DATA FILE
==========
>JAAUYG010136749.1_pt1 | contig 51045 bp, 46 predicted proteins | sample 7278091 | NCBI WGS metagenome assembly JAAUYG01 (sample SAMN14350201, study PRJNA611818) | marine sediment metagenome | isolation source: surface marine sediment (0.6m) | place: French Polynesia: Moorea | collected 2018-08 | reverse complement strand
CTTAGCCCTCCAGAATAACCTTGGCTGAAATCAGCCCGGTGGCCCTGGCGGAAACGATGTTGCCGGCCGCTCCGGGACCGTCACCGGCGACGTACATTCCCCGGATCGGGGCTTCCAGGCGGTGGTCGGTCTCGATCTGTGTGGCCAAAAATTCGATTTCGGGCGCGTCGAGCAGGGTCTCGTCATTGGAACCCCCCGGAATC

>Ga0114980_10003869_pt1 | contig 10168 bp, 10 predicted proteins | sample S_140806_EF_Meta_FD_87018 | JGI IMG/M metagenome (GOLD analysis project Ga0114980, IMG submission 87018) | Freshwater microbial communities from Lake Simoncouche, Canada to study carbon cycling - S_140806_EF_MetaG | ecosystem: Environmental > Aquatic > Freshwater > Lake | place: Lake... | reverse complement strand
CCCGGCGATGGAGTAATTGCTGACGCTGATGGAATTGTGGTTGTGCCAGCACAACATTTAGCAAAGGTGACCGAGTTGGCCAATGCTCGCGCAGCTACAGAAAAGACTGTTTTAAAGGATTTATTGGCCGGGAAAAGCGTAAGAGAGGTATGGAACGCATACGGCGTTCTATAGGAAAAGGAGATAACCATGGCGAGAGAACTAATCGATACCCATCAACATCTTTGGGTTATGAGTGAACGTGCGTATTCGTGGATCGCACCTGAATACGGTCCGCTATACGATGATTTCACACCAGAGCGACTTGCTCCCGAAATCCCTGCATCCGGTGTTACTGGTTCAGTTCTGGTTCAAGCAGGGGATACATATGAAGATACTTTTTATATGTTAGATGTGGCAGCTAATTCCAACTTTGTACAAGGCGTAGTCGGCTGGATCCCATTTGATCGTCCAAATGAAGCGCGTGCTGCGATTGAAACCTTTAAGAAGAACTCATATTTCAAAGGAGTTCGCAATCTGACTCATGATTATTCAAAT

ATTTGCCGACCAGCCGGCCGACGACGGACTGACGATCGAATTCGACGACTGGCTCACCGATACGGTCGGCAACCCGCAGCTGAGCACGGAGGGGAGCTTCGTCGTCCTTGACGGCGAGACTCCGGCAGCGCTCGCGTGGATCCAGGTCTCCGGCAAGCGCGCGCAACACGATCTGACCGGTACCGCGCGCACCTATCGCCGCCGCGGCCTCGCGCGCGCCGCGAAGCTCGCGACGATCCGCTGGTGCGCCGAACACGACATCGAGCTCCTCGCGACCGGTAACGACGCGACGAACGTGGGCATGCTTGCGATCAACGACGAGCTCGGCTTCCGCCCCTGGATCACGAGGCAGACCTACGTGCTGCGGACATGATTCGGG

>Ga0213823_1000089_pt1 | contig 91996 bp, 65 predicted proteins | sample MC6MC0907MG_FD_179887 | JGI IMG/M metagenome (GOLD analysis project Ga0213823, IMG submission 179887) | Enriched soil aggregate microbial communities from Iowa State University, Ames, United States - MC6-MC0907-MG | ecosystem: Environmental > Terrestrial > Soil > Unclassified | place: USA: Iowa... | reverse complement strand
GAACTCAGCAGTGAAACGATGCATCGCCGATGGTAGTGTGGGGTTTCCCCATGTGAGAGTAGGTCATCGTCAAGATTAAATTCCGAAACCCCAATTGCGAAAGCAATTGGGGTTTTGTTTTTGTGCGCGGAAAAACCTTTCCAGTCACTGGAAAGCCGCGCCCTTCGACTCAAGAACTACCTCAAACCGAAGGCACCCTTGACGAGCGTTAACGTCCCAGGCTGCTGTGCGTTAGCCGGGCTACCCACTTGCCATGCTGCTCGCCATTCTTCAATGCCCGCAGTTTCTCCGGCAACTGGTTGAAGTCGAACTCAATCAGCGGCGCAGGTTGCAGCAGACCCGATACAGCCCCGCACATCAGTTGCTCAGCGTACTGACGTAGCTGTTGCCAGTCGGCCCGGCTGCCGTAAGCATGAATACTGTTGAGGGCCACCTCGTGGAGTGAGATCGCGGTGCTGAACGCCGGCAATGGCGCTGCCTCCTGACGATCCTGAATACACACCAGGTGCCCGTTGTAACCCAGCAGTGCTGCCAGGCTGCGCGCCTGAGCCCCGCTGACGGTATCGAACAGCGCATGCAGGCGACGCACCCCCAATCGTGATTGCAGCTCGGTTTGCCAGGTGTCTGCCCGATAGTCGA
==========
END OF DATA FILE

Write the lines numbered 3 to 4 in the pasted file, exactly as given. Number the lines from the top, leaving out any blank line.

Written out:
>Ga0114980_10003869_pt1 | contig 10168 bp, 10 predicted proteins | sample S_140806_EF_Meta_FD_87018 | JGI IMG/M metagenome (GOLD analysis project Ga0114980, IMG submission 87018) | Freshwater microbial communities from Lake Simoncouche, Canada to study carbon cycling - S_140806_EF_MetaG | ecosystem: Environmental > Aquatic > Freshwater > Lake | place: Lake... | reverse complement strand
CCCGGCGATGGAGTAATTGCTGACGCTGATGGAATTGTGGTTGTGCCAGCACAACATTTAGCAAAGGTGACCGAGTTGGCCAATGCTCGCGCAGCTACAGAAAAGACTGTTTTAAAGGATTTATTGGCCGGGAAAAGCGTAAGAGAGGTATGGAACGCATACGGCGTTCTATAGGAAAAGGAGATAACCATGGCGAGAGAACTAATCGATACCCATCAACATCTTTGGGTTATGAGTGAACGTGCGTATTCGTGGATCGCACCTGAATACGGTCCGCTATACGATGATTTCACACCAGAGCGACTTGCTCCCGAAATCCCTGCATCCGGTGTTACTGGTTCAGTTCTGGTTCAAGCAGGGGATACATATGAAGATACTTTTTATATGTTAGATGTGGCAGCTAATTCCAACTTTGTACAAGGCGTAGTCGGCTGGATCCCATTTGATCGTCCAAATGAAGCGCGTGCTGCGATTGAAACCTTTAAGAAGAACTCATATTTCAAAGGAGTTCGCAATCTGACTCATGATTATTCAAAT